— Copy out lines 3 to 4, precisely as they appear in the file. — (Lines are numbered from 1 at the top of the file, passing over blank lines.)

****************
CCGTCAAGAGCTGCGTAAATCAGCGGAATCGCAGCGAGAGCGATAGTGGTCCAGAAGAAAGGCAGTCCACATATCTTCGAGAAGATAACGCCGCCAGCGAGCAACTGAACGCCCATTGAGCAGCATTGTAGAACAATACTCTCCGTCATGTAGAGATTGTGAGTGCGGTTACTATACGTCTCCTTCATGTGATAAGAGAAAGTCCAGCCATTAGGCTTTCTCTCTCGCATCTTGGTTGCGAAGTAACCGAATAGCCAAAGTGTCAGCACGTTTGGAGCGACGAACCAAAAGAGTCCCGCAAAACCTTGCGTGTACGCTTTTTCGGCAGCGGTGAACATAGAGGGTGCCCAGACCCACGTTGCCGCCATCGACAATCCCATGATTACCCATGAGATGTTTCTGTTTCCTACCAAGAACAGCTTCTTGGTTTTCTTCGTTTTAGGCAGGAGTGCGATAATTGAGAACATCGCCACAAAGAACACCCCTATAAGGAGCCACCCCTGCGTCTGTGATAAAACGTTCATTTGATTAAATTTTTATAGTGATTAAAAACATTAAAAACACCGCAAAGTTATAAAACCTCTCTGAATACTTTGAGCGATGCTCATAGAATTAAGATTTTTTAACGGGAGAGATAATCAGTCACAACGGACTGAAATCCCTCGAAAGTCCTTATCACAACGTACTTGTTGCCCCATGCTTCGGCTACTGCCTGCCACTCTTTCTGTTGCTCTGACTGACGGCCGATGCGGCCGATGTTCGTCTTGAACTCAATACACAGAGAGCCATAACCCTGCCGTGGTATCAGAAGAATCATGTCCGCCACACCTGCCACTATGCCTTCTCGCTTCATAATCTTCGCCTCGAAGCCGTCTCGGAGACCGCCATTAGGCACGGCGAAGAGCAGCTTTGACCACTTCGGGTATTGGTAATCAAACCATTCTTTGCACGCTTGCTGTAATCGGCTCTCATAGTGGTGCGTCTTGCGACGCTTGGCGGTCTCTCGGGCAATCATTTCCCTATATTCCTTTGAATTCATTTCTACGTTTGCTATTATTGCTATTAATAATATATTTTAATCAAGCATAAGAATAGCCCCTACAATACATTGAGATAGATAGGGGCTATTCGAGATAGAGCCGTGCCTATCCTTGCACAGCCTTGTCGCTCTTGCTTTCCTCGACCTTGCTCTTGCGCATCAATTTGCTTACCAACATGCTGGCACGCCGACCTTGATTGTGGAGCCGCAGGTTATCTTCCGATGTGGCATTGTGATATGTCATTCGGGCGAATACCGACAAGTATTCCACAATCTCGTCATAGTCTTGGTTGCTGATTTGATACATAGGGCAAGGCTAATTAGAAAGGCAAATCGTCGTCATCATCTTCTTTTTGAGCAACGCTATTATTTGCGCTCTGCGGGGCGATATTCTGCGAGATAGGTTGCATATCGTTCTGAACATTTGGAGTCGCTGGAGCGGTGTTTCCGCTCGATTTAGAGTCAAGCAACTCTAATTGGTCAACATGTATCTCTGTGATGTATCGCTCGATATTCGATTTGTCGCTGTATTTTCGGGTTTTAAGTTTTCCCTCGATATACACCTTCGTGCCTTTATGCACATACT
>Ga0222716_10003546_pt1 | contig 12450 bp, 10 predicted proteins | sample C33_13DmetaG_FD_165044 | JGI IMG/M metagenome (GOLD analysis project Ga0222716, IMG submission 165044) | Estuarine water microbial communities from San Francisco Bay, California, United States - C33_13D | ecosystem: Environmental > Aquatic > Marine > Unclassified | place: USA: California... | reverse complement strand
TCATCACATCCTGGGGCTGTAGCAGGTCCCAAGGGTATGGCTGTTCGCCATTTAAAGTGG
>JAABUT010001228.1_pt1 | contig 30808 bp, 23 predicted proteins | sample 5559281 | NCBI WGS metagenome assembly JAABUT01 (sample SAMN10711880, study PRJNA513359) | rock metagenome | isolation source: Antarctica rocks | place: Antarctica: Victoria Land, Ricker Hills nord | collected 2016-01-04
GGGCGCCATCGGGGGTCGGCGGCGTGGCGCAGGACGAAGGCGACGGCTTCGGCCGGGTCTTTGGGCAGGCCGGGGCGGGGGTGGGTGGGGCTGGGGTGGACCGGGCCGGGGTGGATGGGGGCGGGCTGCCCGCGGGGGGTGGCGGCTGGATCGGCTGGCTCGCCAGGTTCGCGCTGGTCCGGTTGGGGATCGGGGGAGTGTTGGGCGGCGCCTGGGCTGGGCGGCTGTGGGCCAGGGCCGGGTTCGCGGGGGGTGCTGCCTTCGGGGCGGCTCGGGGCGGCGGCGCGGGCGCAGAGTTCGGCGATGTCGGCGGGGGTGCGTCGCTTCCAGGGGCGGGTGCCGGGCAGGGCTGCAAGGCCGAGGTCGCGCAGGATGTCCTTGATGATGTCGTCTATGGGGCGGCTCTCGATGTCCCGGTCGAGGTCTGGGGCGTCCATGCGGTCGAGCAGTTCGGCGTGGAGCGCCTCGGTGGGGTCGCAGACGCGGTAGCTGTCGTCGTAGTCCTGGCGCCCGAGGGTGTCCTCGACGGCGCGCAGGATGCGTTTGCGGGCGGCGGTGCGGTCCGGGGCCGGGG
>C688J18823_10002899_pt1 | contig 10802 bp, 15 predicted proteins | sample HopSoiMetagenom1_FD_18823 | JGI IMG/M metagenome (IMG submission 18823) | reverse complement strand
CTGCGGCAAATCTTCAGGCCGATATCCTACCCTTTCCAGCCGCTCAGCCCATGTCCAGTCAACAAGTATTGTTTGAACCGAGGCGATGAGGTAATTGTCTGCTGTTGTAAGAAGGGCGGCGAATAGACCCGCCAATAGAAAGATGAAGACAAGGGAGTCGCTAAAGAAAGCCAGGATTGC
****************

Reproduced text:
TCATCACATCCTGGGGCTGTAGCAGGTCCCAAGGGTATGGCTGTTCGCCATTTAAAGTGG
>JAABUT010001228.1_pt1 | contig 30808 bp, 23 predicted proteins | sample 5559281 | NCBI WGS metagenome assembly JAABUT01 (sample SAMN10711880, study PRJNA513359) | rock metagenome | isolation source: Antarctica rocks | place: Antarctica: Victoria Land, Ricker Hills nord | collected 2016-01-04